Comparisons between geotextile pore sizes obtained from capillary flow and dry sieving tests

Nuzhath Fatema, Shobha K. Bhatia

Research output: Contribution to journalArticlepeer-review

9 Scopus citations


In the United States of America, two standard methods of measuring the largest pore size of a geotextile have been accepted: Dry Sieving Test (ASTM D4751, Standard Test Methods for Determining Apparent Opening Size of a Geotextile) and Capillary Flow Test (ASTM D6767, Standard Test Method for Pore Size Characteristics of Geotextiles by Capillary Flow Test). Despite several drawbacks of Dry Sieving Tests, such as the amount of time required; tendency of glass beads to become trapped, including trapping of glass beads inside the geotextiles; likelihood of imprecise preparation of glass beads; and potential electrostatic effects, the largest pore size (apparent opening size [AOS], O95) results obtained from Dry Sieving Test still determines many filtration criteria. Although the Capillary Flow Test was approved in 2002, it is still not widely adopted, despite the fact that it provides the largest pore size (Bubble Point, O98) and a complete pore size distribution of a geotextile. Decades of analyses searched for a correlation between the Dry Sieving and Capillary Flow Test results; however, none of them have been widely accepted because of the limited number of geotextiles used and a lack of proper calibration. The current study investigates a possible correlation between the Dry Sieving and Capillary Flow Test results with 51 woven, nonwoven, and composite geotextiles. The Capillary Flow Porometer was calibrated using four thin metal plates with known pore openings and two membranes. This study describes the challenges experienced during the Capillary Flow Test and factors affecting the test results. One finding is that the cleaning of calibration materials and equipment with Methanol plays an important role in the Capillary Flow Test results. The use of different shape factors, contact angles, and wetting liquids in the analyses are also considered. The outliers of Capillary Flow Test results were removed from the analysis using a box plot and whisker diagram, and a good correlation between AOS and Bubble Point (R2 = 0.78) was established.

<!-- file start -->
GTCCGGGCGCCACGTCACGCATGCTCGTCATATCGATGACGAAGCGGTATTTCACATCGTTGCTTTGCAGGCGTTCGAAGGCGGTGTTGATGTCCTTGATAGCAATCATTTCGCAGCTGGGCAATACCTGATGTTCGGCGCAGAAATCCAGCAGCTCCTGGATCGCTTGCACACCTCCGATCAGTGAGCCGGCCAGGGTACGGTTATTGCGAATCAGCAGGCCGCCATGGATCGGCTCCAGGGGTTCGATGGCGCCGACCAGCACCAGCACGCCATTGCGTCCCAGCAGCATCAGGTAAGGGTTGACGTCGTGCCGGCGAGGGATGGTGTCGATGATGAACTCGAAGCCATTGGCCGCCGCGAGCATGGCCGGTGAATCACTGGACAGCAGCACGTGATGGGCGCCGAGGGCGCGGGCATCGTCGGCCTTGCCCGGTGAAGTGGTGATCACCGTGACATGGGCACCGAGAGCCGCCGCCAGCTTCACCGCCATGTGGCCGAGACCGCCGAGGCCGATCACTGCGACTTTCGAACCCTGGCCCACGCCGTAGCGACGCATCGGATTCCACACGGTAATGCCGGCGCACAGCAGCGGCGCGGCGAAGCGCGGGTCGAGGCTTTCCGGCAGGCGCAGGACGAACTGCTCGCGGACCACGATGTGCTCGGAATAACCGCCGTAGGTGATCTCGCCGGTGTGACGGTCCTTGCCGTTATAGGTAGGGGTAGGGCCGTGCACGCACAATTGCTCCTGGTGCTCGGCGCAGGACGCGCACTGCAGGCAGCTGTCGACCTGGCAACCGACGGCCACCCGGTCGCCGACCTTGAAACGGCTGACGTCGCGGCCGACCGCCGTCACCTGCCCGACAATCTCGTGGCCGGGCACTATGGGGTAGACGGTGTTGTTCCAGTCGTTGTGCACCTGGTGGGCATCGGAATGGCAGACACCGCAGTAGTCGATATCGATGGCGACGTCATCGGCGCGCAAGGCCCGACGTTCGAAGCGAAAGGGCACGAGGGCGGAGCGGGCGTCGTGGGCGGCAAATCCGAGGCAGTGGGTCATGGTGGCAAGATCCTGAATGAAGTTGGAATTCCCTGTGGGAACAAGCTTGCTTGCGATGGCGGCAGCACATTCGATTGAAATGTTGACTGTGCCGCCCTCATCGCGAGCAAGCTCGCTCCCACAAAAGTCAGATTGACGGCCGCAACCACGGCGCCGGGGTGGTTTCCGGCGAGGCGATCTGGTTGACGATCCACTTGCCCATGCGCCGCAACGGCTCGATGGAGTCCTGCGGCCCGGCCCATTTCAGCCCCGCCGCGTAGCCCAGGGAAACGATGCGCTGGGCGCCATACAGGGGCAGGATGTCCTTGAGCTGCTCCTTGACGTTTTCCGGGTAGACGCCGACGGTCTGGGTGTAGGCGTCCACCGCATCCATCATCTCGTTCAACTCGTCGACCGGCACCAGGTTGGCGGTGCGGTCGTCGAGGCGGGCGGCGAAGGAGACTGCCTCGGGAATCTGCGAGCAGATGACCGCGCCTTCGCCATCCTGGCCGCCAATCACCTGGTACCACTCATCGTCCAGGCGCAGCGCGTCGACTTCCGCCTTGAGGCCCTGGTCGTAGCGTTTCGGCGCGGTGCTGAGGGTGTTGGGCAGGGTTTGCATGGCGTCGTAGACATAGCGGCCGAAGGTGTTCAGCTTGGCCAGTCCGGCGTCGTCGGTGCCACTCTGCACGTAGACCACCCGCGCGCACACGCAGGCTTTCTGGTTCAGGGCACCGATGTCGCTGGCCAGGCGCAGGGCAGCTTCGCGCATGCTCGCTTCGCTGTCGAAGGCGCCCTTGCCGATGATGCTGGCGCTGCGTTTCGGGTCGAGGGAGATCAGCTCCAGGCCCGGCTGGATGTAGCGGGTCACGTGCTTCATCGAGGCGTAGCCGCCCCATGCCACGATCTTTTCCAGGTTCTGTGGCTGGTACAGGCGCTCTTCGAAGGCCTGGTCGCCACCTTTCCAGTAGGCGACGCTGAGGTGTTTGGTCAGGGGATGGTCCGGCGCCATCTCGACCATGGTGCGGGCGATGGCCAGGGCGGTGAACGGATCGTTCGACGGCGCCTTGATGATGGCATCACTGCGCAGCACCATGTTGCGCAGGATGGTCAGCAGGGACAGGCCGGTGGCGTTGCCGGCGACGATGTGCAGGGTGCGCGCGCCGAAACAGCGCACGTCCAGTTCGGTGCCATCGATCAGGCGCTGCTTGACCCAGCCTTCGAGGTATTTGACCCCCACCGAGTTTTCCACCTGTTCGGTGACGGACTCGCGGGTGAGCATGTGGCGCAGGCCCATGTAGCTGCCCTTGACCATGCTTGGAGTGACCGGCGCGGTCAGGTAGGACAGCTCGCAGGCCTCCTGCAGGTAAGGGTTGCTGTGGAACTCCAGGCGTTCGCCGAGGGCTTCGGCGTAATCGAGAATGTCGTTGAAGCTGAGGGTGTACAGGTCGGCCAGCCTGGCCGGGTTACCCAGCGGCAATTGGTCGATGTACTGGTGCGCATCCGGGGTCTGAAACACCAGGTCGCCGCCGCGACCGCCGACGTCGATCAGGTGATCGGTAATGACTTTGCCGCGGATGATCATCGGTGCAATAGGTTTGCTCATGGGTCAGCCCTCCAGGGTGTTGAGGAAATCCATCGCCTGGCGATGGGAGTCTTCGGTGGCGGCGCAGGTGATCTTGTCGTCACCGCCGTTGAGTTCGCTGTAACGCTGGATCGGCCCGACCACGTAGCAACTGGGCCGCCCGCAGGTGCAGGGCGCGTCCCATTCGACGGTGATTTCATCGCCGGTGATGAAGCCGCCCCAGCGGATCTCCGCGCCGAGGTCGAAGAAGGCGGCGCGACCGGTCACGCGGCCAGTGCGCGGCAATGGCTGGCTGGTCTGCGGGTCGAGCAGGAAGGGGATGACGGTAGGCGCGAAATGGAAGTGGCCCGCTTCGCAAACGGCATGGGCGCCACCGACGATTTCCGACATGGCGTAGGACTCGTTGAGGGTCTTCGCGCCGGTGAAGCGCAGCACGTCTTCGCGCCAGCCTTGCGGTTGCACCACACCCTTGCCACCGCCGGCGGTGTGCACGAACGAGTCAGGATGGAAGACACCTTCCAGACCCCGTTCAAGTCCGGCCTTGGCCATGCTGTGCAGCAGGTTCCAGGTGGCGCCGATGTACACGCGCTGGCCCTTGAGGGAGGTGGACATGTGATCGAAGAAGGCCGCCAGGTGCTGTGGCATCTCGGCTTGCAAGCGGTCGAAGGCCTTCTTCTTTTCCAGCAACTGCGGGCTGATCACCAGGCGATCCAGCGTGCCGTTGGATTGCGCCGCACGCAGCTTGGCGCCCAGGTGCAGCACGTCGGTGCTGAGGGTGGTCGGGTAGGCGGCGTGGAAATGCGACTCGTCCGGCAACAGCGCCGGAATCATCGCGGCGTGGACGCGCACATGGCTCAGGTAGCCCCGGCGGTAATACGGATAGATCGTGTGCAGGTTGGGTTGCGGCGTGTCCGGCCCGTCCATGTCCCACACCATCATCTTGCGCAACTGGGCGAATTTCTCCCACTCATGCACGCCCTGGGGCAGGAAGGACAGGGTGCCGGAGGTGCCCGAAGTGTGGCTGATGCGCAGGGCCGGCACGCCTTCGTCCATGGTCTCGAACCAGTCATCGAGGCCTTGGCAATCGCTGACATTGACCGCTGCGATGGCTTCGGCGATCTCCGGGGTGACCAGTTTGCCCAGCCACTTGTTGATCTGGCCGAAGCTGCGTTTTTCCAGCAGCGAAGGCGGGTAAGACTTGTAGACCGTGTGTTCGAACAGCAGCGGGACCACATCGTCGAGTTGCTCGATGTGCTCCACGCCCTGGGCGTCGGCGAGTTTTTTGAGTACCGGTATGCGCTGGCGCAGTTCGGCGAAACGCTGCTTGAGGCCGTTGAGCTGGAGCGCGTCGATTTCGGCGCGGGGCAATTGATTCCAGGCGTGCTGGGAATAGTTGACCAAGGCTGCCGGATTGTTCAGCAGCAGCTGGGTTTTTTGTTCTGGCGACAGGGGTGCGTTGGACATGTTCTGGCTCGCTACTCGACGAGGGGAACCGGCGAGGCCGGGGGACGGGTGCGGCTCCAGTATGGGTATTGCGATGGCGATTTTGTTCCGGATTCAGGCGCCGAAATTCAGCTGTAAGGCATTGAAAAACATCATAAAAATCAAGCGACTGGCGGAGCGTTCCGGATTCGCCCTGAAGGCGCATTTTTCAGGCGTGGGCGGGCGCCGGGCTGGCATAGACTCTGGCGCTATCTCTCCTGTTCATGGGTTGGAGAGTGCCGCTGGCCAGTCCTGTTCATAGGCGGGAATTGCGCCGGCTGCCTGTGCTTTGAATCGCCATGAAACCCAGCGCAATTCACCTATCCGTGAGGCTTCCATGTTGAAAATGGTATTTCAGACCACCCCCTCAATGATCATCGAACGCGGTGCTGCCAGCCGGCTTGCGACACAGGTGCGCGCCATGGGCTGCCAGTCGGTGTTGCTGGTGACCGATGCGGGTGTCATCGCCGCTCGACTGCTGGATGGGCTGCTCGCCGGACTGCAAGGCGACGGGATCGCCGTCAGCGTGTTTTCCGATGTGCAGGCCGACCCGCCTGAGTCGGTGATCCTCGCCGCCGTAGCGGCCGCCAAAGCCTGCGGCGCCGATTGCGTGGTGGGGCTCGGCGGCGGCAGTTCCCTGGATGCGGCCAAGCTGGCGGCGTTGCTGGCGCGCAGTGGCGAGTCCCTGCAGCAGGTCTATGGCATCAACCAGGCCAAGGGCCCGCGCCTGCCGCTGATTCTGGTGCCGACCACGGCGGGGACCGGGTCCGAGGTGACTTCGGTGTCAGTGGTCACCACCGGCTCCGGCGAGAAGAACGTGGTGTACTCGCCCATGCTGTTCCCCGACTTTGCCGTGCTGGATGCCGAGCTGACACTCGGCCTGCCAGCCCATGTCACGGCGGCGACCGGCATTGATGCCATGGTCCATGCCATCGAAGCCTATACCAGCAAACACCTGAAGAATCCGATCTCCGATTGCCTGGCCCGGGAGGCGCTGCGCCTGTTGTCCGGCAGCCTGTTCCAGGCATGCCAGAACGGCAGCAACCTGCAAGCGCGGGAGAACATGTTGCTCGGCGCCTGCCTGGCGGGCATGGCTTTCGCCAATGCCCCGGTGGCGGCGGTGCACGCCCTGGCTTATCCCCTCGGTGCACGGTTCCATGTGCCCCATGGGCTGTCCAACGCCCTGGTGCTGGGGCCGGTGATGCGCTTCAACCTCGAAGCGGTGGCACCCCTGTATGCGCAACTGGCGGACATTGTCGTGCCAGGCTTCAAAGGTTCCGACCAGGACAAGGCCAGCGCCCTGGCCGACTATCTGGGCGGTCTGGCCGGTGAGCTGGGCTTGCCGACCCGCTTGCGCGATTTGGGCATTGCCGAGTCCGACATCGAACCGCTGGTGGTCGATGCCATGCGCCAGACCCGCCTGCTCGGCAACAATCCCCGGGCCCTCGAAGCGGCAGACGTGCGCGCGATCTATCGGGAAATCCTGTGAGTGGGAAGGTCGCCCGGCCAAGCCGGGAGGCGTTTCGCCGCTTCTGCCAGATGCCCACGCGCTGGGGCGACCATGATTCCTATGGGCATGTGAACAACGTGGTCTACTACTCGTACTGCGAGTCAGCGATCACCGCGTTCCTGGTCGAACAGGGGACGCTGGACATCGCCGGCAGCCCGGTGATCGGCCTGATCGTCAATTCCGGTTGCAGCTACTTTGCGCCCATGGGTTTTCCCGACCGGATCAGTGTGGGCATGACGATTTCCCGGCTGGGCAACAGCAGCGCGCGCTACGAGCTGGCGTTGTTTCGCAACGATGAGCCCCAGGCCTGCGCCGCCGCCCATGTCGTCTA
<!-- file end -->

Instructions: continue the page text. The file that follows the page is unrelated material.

Original languageEnglish (US)
JournalGeotechnical Testing Journal
Issue number4
StatePublished - Jul 12 2019


  • Apparent opening size
  • Bubble Point
  • Capillary Flow Porometer
  • Capillary Flow Test
  • Dry Sieving Test
  • Geotextiles

ASJC Scopus subject areas

  • Geotechnical Engineering and Engineering Geology


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